Some homemade face masks do not offer enough protection - here's what to be aware of

Friday, 24th July 2020, 11:59 am
Updated Friday, 24th July 2020, 11:59 am
Face coverings in shops and on public transport are now mandatory in England and Scotland, as well as being compulsory on public transport in Northern Ireland and from 27 July in Wales (Photo: Shutterstock)
Face coverings in shops and on public transport are now mandatory in England and Scotland, as well as being compulsory on public transport in Northern Ireland and from 27 July in Wales (Photo: Shutterstock)

Face coverings in shops and on public transport are now mandatory in England and Scotland, as well as being compulsory on public transport in Northern Ireland and from 27 July in Wales.

Members of the public are wearing a range of masks, including ones that are homemade. However, some homemade masks offer more protection than others.

‘At least two layers’

Experts initially recommended wearing masks which offered three layers of protection, but as many people are now making and wearing their own homemade masks, they might not be as protective as they should be.

New research suggests that homemade face coverings need to be at least two layers and preferably three, in order to help stop the spread of coronavirus.

The recent study, which is published in the journal Thorax, looks at three types of masks, tested by experts from the University of New South Wales in Sydney, Australia.

Their one-layer face covering was made using material made out of a cotton t-shirt, with the two-layer covering prepared by sewing two strips together. The third face covering tested was a surgical mask.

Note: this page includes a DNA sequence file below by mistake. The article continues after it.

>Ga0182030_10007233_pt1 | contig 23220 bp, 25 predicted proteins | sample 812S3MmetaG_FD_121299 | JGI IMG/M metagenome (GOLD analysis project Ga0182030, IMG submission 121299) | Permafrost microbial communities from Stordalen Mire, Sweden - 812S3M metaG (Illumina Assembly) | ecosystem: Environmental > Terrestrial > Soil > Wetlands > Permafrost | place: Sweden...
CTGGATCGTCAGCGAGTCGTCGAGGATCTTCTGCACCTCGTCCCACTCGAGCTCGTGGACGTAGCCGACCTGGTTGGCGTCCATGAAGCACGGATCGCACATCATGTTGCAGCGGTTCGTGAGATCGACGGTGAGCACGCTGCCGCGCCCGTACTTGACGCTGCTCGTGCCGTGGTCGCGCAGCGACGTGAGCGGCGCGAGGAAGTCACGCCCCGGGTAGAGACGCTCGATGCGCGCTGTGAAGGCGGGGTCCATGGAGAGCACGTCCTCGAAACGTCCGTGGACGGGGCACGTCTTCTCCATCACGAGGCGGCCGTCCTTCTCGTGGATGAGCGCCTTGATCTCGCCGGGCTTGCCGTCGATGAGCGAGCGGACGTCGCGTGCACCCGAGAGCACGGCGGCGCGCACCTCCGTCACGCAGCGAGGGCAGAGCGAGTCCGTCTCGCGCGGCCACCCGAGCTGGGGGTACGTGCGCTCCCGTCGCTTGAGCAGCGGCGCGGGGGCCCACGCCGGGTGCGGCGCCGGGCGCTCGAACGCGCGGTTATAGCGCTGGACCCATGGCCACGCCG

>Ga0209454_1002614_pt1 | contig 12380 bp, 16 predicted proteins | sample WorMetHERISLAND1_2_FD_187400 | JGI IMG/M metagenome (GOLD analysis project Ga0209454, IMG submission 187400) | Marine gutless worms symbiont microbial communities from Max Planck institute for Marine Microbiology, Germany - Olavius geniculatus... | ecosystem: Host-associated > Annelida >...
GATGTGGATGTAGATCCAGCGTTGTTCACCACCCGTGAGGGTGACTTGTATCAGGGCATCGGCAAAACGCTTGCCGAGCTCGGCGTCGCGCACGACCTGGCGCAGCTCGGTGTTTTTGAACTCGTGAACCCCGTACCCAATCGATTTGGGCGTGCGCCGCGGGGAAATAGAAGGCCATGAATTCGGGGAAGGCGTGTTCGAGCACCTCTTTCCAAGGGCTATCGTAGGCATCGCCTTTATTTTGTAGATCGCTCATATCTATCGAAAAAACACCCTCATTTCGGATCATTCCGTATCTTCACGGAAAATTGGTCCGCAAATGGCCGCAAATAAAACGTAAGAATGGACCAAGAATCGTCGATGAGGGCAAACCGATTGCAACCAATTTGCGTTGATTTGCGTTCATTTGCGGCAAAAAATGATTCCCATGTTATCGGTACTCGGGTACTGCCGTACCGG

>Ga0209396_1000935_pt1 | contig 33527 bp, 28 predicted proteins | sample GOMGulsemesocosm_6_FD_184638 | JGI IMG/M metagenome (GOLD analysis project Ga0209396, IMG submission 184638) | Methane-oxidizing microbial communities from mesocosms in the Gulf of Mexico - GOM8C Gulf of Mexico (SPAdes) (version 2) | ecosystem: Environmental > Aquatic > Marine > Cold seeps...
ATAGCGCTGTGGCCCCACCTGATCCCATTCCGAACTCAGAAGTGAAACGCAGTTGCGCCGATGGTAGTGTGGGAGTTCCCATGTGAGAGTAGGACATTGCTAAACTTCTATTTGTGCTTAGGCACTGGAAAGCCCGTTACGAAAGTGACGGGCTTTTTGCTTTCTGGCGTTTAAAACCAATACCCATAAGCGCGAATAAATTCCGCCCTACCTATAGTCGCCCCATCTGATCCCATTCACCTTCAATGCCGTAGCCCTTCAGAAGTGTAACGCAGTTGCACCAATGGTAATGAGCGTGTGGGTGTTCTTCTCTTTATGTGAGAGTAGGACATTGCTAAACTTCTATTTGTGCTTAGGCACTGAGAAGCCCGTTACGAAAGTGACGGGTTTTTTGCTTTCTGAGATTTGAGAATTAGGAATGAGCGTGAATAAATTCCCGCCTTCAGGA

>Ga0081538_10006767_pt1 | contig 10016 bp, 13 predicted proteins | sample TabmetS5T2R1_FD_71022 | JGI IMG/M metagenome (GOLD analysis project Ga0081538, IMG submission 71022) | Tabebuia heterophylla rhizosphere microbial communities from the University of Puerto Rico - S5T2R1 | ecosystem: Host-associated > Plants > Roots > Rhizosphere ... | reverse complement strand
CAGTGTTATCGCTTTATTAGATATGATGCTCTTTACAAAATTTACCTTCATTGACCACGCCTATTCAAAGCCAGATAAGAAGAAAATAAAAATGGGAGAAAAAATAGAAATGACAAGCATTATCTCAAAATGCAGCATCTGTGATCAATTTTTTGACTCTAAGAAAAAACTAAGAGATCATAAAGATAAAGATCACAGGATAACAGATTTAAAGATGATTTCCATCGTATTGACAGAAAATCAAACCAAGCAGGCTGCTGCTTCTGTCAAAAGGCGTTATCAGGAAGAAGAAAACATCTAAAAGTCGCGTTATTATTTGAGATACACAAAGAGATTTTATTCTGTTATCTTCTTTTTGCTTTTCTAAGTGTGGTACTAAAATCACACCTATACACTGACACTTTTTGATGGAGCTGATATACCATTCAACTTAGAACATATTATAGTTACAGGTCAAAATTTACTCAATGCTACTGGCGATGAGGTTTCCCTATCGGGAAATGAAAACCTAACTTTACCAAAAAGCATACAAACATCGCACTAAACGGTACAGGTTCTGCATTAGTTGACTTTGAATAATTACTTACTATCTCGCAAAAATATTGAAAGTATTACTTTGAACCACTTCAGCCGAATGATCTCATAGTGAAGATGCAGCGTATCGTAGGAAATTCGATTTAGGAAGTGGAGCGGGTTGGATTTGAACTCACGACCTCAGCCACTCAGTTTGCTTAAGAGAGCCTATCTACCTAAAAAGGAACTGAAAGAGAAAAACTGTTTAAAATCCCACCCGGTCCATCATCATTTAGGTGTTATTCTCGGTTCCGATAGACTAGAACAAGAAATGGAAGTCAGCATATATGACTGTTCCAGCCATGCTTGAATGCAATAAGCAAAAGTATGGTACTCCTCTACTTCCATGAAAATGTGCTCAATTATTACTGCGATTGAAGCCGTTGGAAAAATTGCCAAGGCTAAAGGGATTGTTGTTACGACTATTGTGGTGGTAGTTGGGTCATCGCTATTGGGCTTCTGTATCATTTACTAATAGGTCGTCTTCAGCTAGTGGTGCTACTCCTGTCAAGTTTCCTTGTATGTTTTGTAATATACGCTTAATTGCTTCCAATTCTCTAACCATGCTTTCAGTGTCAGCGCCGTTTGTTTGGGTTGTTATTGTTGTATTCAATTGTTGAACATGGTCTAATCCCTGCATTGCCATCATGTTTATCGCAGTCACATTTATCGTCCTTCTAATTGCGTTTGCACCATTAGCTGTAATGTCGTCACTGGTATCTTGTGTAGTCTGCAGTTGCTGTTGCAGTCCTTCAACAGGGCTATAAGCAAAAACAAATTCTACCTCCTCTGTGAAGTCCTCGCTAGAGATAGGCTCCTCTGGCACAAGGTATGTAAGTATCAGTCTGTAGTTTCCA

The study looked at the droplets and aerosols expelled during speaking, coughing and sneezing, while wearing the different types of mask.

“From the captured video it can be observed that, for speaking, a single-layer cloth face covering reduced the droplet spread but a double-layer covering performed better,” the research explains.

Two layers were found to be “significantly better at reducing the droplet spread caused by coughing and sneezing”, with researchers explaining that three layers would be even better.

Using fabric masks

The World Health Organization (WHO) is currently studying and encouraging research on the science of masks.

New research findings identified the following preferable types of fabrics, number of layers and the composition of a non-medical, fabric mask:

  • an inner layer of absorbent material such as cotton
  • a middle layer of non-woven material such as polypropylene
  • an outer layer of non-absorbent material, such as polyester or polyester blend

However, the WHO explains, “Remember, the use of a fabric mask alone is not sufficient to provide an adequate level of protection. Maintain a minimum physical distance of at least 1 metre from others and frequently clean your hands.”

Gov.uk explains that a face covering should:

  • cover your nose and mouth while allowing you to breathe comfortably
  • fit comfortably but securely against the side of the face
  • be secured to the head with ties or ear loops
  • be made of a material that you find to be comfortable and breathable, such as cotton
  • ideally include at least two layers of fabric (the World Health Organisation recommends three depending on the fabric used)
  • unless disposable, it should be able to be washed with other items of laundry according to fabric washing instructions and dried without causing the face covering to be damaged